Monday, January 26, 2015

My guest blogger today is my one of a kind friend Ray Jeske. If you are at all interested in what's happening in the Cornerstone multi-site effort at our Montrose Campus, set to open at the Regal Cinema on Medina Rd. on Feb. 15, check this out. Thanks, Ray!

"Be fruitful and multiply and fill the earth . . ."

So yesterday morning I arrive at Regal Cinemas in the Montrose area of west Akron, Ohio about 8:30.  And what a sight awaited me!

A little army of cheerful workers.  Giant color-coded plastic containers like a Tupperware party at Paul Bunyan's house.  Boxes.  Tables.  Brand new skirting.  Cables.  Walkie-talkies.  Toys.  Microphones.  Speakers.  Extension cords.  Laptop computers.

People working in pockets, teams, over here, over there.  Lobby.  Theatre 3.  Theatre 9.  Kids area.

A kind of chaos, yet peaceful.  Fun.  And Pastor Charlie, brooding over it all, clipboards in hand, calling it forth, naming everything, bringing order.  "Beautiful.  OK.  We'll get there.  Good idea.  Write that down.  Who's got the list?  Anyone seen the power cord?  No, the other power cord.  Can you carry this box to Theatre 3? They need it.  And this table?"

Then gather together in theatre, uh, the sanctuary.  Q & A.  "Any problems on your teams?  Someone write that down?  Good.  Don't forget."

Then devotional.  Isaiah 61.  The Spirit of the Lord is upon us. That we might be oaks of righteousness.   The planting of the Lord.  That He might be glorified.

First ever service of sorts.  Tithes and offerings.  Making history.  Ground floor.

Admonition.  Reminders.  Keep inviting.  Let's fill this place.  Holy Spirit brooding over it all.  

"Now let's pack up.  Everyone their detail.  Bring to the storage room.  We've got to get it down to 20 minutes by the 4th time we do it on our opening Sunday.  Don't worry if there are problems.  Just our first time.  We'll get there.  Now ready.  Go!"

First time.

Twenty-two minutes and 30 seconds!

Cornerstone Church.  Montrose Campus.

The King is coming.  Regal Cinemas, indeed.

Kudos to the entire Cornerstone Akron family that is making this act of multiplication happen.  Your sacrifice and willingness to just plain work hard cheerfully is inspiring.

More stories like this and the Living Water Massillon multi-site plant to be shared at this Saturday's Leadership Summit.

And a chance to meet and hear from some of the next generation leaders from The Called.

Be sure to communicate to Bev the names of your team members, and keep inviting the next generation.  Like Charlie would say, "we'll make it work."

Much love,



Sunday, January 11, 2015

Band of Brothers

Howard Moomaw, Jim Bailey, Jim Mason

Talking in the lunch room where they eat together every day, Jim Mason reached out and laid his hand on the others' arms. "Looking at us, most people would just think we are simply three old men. But we are more than that. We are three veterans, three brothers, loving each other."

More than that. I would guess. These guys are part of a vanishing breed. They are men whose love of God, family, and country have defined and distinguished them through more than nine decades. All three served with honor in WW II and were decorated for that service.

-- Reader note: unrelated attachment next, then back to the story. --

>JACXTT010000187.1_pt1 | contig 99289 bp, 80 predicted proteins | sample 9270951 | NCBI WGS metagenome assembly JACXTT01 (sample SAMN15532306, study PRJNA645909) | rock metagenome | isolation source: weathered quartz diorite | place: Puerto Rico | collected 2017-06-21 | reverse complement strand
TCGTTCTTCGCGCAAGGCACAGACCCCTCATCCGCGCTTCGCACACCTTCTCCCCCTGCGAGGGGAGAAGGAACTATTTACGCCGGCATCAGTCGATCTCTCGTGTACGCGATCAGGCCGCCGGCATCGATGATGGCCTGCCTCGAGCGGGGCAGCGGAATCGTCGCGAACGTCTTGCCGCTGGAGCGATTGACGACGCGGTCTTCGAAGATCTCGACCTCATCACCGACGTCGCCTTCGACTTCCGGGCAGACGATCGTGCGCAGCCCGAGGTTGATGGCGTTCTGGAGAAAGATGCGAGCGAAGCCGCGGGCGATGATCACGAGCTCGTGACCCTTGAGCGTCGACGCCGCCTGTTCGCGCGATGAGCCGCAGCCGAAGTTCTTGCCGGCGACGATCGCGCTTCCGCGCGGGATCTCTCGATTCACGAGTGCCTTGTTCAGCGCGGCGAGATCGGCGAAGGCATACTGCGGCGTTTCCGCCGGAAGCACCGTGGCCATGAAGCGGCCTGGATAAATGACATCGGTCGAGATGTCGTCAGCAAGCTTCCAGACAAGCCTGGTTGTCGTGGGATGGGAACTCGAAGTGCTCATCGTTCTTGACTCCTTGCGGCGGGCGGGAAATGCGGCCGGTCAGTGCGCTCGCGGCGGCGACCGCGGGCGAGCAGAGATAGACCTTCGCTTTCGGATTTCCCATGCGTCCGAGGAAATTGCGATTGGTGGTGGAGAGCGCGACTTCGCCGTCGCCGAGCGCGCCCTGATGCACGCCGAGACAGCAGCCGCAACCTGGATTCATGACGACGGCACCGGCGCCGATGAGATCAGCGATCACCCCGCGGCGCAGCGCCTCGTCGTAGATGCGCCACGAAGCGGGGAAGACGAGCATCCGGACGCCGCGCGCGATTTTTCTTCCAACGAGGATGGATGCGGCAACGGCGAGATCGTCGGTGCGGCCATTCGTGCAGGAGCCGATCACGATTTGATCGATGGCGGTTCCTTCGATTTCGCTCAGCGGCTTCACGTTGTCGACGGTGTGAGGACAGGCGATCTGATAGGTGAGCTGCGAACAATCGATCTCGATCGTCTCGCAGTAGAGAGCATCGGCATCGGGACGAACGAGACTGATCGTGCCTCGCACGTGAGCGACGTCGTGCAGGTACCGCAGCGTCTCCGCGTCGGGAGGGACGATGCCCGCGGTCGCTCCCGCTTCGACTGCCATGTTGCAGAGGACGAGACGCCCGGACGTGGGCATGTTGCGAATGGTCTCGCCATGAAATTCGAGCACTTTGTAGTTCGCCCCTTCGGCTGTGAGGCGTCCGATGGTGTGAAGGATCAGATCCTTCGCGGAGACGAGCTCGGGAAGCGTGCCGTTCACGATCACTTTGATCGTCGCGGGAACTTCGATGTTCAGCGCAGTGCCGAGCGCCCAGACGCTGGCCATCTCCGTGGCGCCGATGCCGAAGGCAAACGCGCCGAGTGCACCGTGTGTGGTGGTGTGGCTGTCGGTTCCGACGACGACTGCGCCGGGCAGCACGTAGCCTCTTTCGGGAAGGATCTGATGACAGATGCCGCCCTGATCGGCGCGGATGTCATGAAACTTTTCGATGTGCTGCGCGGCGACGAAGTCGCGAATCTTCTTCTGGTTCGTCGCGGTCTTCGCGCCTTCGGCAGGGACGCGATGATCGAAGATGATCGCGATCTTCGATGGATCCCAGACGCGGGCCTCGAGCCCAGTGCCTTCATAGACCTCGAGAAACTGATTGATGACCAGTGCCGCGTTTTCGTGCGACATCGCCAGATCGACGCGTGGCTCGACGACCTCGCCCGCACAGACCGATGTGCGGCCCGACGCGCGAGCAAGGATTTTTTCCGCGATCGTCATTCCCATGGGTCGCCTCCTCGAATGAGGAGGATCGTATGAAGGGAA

Howard Moomaw, the group dubbed "baby" of the three, is 91. Jim Bailey, the senior leader of the crew, is 100. Jim Mason is the middle man at 93. Over the years, all three have shared their stories with a bit more reticence and reluctance than now---all of them humble and passing the honor to others. But in these days, they share with more urgency because they know they are the last of the firsthand witnesses to the horrors of world war, personal witnesses to the cost and worth of freedom. Younger generations must know it.

Howard was an Air Force man, a meteorologist. No great surprise he enlisted in the Air Force, as he was always interested in flight. He watched the first flight of the USS Macon in 1932, a rigid airship built and operated for scouting and served as a flying aircraft carrier. In service for less than two years, in 1935 Macon was damaged in a storm and lost off California's coast. Less than 20 ft shorter than the Hindenburg, both the Macon and her sister ship, the USS Akron, hold the world record for helium-filled airships.

World War II brought great advances in meteorology as large-scale military land, sea, and air campaigns were highly dependent on weather. He was part of the team supporting the American effort against the Japanese in the China-Burma-India theater of operations. The special operations weather teams in India have been much honored and heralded because of their contribution to the successful outcomes in that period. Besides the obvious forecasting of weather necessary for missions, another significant duty was forecasting the temperature of the tailpipe of a plane for takeoff. If the temperature was high, the plane required a longer stretch of runway for takeoff. If the tailpipe temperature was cold, liftoff would be quicker.